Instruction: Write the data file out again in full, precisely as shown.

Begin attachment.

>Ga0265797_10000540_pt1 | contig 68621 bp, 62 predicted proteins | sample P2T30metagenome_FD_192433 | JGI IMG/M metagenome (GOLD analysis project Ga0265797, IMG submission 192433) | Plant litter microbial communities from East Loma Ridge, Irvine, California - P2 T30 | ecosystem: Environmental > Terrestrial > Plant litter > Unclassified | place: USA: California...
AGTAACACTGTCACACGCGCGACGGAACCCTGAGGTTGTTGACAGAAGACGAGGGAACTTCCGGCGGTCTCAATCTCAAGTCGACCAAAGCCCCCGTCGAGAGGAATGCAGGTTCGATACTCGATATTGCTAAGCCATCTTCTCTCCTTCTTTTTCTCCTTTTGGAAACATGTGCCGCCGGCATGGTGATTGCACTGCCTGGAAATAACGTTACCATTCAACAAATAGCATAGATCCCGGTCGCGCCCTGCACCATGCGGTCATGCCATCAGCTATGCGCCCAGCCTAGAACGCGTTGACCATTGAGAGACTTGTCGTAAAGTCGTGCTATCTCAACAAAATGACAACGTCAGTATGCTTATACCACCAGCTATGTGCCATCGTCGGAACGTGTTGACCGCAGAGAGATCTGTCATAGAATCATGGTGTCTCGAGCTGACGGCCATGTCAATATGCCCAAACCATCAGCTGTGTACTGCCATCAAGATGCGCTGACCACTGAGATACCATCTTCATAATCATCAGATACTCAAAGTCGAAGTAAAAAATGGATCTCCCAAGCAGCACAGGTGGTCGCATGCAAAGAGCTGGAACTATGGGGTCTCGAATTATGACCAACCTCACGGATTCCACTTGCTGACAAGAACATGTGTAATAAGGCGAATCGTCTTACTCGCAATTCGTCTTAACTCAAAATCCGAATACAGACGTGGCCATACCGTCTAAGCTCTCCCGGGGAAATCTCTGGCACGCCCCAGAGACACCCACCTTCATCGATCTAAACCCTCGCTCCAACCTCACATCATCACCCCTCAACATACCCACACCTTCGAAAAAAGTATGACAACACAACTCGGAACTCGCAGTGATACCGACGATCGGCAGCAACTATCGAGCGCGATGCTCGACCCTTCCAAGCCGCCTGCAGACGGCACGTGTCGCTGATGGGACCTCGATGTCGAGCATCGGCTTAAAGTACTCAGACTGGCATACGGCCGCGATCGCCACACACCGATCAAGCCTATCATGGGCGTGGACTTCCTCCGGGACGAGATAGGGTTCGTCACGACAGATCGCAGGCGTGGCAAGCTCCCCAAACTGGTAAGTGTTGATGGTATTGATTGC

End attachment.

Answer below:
>Ga0265797_10000540_pt1 | contig 68621 bp, 62 predicted proteins | sample P2T30metagenome_FD_192433 | JGI IMG/M metagenome (GOLD analysis project Ga0265797, IMG submission 192433) | Plant litter microbial communities from East Loma Ridge, Irvine, California - P2 T30 | ecosystem: Environmental > Terrestrial > Plant litter > Unclassified | place: USA: California...
AGTAACACTGTCACACGCGCGACGGAACCCTGAGGTTGTTGACAGAAGACGAGGGAACTTCCGGCGGTCTCAATCTCAAGTCGACCAAAGCCCCCGTCGAGAGGAATGCAGGTTCGATACTCGATATTGCTAAGCCATCTTCTCTCCTTCTTTTTCTCCTTTTGGAAACATGTGCCGCCGGCATGGTGATTGCACTGCCTGGAAATAACGTTACCATTCAACAAATAGCATAGATCCCGGTCGCGCCCTGCACCATGCGGTCATGCCATCAGCTATGCGCCCAGCCTAGAACGCGTTGACCATTGAGAGACTTGTCGTAAAGTCGTGCTATCTCAACAAAATGACAACGTCAGTATGCTTATACCACCAGCTATGTGCCATCGTCGGAACGTGTTGACCGCAGAGAGATCTGTCATAGAATCATGGTGTCTCGAGCTGACGGCCATGTCAATATGCCCAAACCATCAGCTGTGTACTGCCATCAAGATGCGCTGACCACTGAGATACCATCTTCATAATCATCAGATACTCAAAGTCGAAGTAAAAAATGGATCTCCCAAGCAGCACAGGTGGTCGCATGCAAAGAGCTGGAACTATGGGGTCTCGAATTATGACCAACCTCACGGATTCCACTTGCTGACAAGAACATGTGTAATAAGGCGAATCGTCTTACTCGCAATTCGTCTTAACTCAAAATCCGAATACAGACGTGGCCATACCGTCTAAGCTCTCCCGGGGAAATCTCTGGCACGCCCCAGAGACACCCACCTTCATCGATCTAAACCCTCGCTCCAACCTCACATCATCACCCCTCAACATACCCACACCTTCGAAAAAAGTATGACAACACAACTCGGAACTCGCAGTGATACCGACGATCGGCAGCAACTATCGAGCGCGATGCTCGACCCTTCCAAGCCGCCTGCAGACGGCACGTGTCGCTGATGGGACCTCGATGTCGAGCATCGGCTTAAAGTACTCAGACTGGCATACGGCCGCGATCGCCACACACCGATCAAGCCTATCATGGGCGTGGACTTCCTCCGGGACGAGATAGGGTTCGTCACGACAGATCGCAGGCGTGGCAAGCTCCCCAAACTGGTAAGTGTTGATGGTATTGATTGC